One 15" Tapped Horn vs Four 8" Tapped Horns
I have a 'clone' of a Danley TH-Mini which I'm really happy with. My only real gripe is that it doesn't play as low as it's big brothers.
In this thread I want to explore if it's possible to get a response shape and output level that's similar to Danley TH-115 using two tens.
Here are the specs on our two candidates:
Driver: B&C 15TBX100 or Alpine SWS-10D2
Fs: 35hz / 35hz
VAS: 107.6L / 25L
QMS: 5.2 / 7.54
QES: 0.3 / 0.52
QTS: 0.28 / 0.49
SD: 855 / 333
XMAX (mm): 9 / 15
Displacement (L): 0.7695 / 0.5
Cost: $299 / $95
I just realized the title of this thread is wrong. I'd originally considered the Alpine SWR-823D, but switched to the newer and cheaper SWS-10D2 because it's about the same price but has more displacement and plays lower.
So, thread title is wrong.
For the Danley TH-115, assuming that the folding is fairly similar to the first pic, then the simulated response will look something like the second pic. The specs assume that the driver is the $299 B&C 15TBX100. The enclosure appears well designed; as long as you use a high pass at 35hz the driver reaches it's mechanical limits at the same point that it's reaching it's thermal limits.
Here's the measured response of a 'real' TH-115.
1) Response seems consistent with the Danley spec sheet
2) arraying the tapped horns smooths out the dip at 120hz and flattens out the response
Haha, this thread is comically anti-climatic!
A couple of the Alpines perform virtually identical to a single 15TBX100. Here's the sims:
In this sim of the 15TBX100 versus a pair of the Alpine 10s, we see that the response shape is virtually identical. Basically the horn is dictating the response shape, for the most part. The Alpine is a little bit peakier, due to lower motor force. But it's not as bad as you might expect, because the VAS of the Alpine is so low.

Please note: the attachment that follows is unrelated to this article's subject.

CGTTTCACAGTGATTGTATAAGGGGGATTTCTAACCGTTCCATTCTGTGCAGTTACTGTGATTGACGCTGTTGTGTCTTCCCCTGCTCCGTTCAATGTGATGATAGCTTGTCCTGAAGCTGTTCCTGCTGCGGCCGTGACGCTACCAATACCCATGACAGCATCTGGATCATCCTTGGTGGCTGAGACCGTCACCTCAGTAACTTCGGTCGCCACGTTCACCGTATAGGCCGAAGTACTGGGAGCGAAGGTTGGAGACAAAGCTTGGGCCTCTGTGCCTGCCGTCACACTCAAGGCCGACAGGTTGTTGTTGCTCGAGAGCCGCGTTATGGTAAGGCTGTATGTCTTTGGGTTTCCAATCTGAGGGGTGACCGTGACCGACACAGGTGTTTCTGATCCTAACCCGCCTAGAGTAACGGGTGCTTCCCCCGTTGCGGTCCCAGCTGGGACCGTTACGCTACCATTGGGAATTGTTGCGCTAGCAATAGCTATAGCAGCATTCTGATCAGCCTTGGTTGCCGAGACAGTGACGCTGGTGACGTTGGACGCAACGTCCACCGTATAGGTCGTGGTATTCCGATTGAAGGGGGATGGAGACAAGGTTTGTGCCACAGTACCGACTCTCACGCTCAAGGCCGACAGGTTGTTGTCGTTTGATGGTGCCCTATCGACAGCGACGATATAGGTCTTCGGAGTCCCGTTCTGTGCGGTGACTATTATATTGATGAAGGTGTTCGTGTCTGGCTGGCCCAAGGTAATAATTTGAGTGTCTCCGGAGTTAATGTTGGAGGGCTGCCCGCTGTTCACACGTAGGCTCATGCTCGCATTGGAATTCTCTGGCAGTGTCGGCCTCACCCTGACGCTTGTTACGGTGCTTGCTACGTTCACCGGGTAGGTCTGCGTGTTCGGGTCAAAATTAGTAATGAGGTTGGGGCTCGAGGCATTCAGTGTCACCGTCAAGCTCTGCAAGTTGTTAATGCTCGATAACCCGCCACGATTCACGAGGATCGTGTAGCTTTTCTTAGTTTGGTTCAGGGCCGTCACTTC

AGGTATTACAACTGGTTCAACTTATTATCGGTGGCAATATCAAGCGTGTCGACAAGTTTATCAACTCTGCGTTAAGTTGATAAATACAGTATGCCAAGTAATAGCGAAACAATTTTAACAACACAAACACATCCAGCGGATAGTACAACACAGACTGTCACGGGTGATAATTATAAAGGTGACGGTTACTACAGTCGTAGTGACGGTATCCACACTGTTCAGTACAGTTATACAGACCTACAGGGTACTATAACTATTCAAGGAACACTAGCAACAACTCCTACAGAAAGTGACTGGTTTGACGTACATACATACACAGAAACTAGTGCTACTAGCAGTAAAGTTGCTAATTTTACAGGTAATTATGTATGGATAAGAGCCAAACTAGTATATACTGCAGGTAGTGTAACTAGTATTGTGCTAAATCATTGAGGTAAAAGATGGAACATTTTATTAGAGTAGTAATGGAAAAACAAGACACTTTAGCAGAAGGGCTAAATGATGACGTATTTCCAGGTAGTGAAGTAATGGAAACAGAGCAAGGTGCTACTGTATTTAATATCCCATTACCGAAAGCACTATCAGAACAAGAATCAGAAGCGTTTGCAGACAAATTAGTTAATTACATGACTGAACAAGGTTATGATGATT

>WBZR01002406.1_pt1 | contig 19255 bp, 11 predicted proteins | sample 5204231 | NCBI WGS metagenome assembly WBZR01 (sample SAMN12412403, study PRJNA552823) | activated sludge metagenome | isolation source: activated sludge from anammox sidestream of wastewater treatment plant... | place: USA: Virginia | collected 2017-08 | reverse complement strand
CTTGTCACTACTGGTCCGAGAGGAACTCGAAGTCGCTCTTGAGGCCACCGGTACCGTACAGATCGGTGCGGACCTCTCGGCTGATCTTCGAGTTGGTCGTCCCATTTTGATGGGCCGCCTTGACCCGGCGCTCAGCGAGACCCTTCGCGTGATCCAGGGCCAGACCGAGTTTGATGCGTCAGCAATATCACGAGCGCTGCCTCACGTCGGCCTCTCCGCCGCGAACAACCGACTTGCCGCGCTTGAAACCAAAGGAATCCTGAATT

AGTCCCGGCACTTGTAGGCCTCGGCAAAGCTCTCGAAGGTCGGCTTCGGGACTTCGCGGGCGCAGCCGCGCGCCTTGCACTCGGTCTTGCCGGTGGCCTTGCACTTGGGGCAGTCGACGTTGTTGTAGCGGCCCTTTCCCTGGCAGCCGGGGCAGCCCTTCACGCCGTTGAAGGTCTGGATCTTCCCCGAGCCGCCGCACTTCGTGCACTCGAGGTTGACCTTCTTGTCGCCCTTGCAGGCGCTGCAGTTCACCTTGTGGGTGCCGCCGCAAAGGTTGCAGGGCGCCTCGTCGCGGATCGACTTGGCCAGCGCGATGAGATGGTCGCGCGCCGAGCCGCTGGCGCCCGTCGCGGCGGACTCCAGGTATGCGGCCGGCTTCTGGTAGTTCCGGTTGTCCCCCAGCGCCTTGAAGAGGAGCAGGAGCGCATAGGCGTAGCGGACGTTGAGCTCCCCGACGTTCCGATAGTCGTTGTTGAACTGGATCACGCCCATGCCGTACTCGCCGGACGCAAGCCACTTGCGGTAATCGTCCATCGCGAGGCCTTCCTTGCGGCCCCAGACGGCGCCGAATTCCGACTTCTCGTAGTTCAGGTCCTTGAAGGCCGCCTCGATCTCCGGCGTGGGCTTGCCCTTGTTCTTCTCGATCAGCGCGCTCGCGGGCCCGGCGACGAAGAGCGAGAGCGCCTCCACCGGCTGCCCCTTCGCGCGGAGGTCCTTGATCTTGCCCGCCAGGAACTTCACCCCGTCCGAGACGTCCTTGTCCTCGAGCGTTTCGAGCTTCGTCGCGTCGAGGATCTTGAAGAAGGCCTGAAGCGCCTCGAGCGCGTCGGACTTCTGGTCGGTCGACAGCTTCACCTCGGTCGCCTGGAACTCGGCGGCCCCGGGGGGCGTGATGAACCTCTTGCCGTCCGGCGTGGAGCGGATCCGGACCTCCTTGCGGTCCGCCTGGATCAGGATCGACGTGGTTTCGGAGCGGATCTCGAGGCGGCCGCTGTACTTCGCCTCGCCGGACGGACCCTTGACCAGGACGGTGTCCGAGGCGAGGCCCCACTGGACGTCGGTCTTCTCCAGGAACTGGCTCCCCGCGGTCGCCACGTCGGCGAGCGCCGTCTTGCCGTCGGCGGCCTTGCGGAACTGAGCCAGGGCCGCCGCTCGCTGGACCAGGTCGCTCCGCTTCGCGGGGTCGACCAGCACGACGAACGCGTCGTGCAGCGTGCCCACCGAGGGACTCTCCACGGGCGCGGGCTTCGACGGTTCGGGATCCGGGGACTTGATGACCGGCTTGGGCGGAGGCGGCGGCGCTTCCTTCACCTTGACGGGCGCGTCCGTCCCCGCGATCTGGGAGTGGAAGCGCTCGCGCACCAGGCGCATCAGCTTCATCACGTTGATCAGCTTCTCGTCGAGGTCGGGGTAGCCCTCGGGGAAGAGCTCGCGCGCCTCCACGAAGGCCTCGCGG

Here's the excursion chart. We see that the 15TBX100 has lower displacement than a pair of Alpines. But the Alpines have more than 50% higher xmax, and the Alpines have a beautifully flat BL curve:
Did I mention these woofer are available all over the world, can be found for under $100 here in the states?
In terms of extension vs cabinet volume, TH doesn't have much of an advantage over ported, right? Only in efficiency?
There's a wireframe of the folding of the TH115 on danleys site.
You need to design and build a proper high output ported sub.
But the advantage I've seen in my own attempts at stuff like this is that:
1. The volume of a horn or TL type enclosure is not in adittion to the port volume, slight advantage.
2. Vent noise and air speed can be easier to manage because of larger a2 and continous/better planned transitions.
3. In my experience, bracing and stiffening a horn/TL type of design is easier, you can make the braces part of the design.
1) Is there a chance I could get you to post your hornresp parameter screen for the alpine(s).
2) From what I've read here and elsewhere, car audio subwoofers are not really suitable for PA gear owing to inefficiency. That said, at this point, I don't really understand the details so this isn't an assertion, rather, I'm asking what makes a car woofer like this suitable for such applications?
3) How would you wire such a speaker for pro-audio applications. Would you simply connect the coils in series for a 4 ohm load?
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